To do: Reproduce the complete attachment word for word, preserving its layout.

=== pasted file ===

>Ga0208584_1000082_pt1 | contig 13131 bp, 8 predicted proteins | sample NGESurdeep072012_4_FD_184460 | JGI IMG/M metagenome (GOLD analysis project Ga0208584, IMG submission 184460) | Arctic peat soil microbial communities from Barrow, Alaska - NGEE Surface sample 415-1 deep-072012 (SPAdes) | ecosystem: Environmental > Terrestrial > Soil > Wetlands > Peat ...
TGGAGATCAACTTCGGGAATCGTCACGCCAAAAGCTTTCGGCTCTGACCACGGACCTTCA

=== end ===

>Ga0208584_1000082_pt1 | contig 13131 bp, 8 predicted proteins | sample NGESurdeep072012_4_FD_184460 | JGI IMG/M metagenome (GOLD analysis project Ga0208584, IMG submission 184460) | Arctic peat soil microbial communities from Barrow, Alaska - NGEE Surface sample 415-1 deep-072012 (SPAdes) | ecosystem: Environmental > Terrestrial > Soil > Wetlands > Peat ...
TGGAGATCAACTTCGGGAATCGTCACGCCAAAAGCTTTCGGCTCTGACCACGGACCTTCA